Monday, December 3, 2007

Beware the pointer! Arrays vs. Pointers

It's been a long time since one of those 'fundamental' programming ideas bit me. Thankfully, it happened on one of my personal projects, so I didn't reveal to anyone my stupidity.

Errrr... Damn.

Anyway, here was my header file:
extern unsigned int *vectors;

And, here was my (equivalent) .C file:
unsigned int vectors[512];

I was actually mixing languages here. In writing the header, I fell into the trap of thinking pointers are equivalent to arrays. They aren't. The C language creates confusion here because it let's us use array syntax with pointers, and arrays can turn into pointers. We can illustrate this very clearly -

Example 1 .....
char array[15] = { 0 };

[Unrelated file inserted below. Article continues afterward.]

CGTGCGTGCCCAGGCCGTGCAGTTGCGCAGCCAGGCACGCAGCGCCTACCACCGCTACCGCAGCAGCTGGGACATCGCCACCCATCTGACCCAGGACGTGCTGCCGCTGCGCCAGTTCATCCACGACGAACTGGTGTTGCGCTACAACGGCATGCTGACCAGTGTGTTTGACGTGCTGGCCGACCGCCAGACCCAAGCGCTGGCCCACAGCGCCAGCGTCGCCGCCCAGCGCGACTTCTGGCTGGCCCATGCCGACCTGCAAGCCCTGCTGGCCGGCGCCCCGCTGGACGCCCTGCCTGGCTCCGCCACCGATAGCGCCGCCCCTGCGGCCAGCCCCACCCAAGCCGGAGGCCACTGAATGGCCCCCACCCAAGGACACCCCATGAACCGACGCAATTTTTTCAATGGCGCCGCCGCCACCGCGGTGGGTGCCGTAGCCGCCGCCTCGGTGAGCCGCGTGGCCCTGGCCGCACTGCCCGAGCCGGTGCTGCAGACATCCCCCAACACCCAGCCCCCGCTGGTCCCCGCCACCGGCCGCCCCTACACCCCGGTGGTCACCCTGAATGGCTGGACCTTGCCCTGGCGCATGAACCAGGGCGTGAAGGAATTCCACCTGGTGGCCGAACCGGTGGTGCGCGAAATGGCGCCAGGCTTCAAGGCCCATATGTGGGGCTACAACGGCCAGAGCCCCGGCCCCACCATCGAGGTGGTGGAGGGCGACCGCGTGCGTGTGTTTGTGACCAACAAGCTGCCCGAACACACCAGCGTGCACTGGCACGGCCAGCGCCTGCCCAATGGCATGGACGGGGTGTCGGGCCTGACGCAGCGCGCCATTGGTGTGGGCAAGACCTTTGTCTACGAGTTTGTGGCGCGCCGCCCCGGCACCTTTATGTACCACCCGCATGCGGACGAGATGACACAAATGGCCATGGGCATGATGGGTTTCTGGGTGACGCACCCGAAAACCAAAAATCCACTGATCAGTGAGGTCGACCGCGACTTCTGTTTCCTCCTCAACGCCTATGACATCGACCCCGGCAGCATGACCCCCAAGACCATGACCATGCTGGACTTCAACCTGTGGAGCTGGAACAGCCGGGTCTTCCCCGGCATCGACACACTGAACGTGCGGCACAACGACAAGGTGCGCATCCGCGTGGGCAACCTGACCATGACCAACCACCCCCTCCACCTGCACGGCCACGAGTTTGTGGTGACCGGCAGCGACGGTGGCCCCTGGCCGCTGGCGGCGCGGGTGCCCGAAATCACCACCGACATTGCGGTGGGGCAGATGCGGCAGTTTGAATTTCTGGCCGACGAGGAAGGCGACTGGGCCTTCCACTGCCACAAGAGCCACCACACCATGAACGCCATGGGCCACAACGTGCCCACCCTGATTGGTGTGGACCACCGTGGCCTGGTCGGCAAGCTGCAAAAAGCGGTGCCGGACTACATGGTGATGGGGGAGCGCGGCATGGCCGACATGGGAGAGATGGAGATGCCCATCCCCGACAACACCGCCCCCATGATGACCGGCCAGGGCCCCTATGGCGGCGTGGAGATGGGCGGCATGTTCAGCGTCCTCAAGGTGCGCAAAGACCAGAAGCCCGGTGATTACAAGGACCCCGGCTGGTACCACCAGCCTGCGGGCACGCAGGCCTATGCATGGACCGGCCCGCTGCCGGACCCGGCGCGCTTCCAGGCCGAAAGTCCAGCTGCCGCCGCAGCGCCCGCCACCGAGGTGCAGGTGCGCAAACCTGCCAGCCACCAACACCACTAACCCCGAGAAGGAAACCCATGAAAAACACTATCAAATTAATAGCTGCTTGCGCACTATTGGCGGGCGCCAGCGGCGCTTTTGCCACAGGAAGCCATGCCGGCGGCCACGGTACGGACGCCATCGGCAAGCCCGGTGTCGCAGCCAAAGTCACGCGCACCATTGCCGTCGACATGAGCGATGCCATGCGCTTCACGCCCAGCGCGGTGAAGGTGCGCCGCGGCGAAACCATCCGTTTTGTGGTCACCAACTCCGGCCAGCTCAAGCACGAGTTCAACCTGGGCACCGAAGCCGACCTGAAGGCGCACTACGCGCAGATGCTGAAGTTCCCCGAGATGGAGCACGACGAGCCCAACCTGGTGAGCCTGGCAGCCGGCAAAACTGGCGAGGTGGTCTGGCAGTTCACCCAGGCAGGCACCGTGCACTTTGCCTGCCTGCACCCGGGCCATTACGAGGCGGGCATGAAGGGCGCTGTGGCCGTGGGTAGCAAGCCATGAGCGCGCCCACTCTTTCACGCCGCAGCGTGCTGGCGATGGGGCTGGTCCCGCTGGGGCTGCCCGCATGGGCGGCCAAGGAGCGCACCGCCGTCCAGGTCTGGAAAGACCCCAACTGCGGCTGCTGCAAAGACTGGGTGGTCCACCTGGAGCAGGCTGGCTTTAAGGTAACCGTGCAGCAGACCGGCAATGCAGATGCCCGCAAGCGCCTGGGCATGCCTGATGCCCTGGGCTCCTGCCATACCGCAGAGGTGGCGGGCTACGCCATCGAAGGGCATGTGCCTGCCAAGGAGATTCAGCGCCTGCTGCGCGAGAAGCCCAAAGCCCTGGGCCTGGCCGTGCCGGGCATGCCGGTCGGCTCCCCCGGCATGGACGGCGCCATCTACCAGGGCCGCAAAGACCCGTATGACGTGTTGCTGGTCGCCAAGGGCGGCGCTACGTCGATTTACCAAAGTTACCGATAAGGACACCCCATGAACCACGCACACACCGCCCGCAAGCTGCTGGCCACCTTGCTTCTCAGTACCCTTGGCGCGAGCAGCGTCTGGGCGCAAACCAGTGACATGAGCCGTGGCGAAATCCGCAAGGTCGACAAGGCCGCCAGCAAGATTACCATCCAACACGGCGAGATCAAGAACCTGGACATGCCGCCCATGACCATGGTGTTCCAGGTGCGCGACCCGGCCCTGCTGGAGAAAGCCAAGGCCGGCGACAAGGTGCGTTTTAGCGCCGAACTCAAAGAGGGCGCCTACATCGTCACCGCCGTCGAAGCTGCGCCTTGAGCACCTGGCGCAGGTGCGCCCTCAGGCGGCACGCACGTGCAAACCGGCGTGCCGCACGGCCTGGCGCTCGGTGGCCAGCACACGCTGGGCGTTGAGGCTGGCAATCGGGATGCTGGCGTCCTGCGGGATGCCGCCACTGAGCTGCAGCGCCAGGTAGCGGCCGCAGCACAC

printf("%x\n", (unsigned long) array);
printf("%x\n", (unsigned long) &array);


Example 2 .....
char *array = 0;
printf("%x\n", (unsigned int) array );
printf("%x\n", (unsigned int) &array );

Take a look at the output of both programs, and you'll see the exact difference between arrays and pointers. An array without an index is nothing more than a constant pointing to the memory address the array starts at. In a very real way, it doesn't 'exist' as an array, just as a convenience for a block of memory. Here's the breakdown, with this declaration:

char array[15] -

array - is defined as a constant with a value of the address of the start of the array
&array - is the address of the first element

Using an array is a lot like using a statically defined memory address -
char* my_ptr = (char*) 0xB8000;

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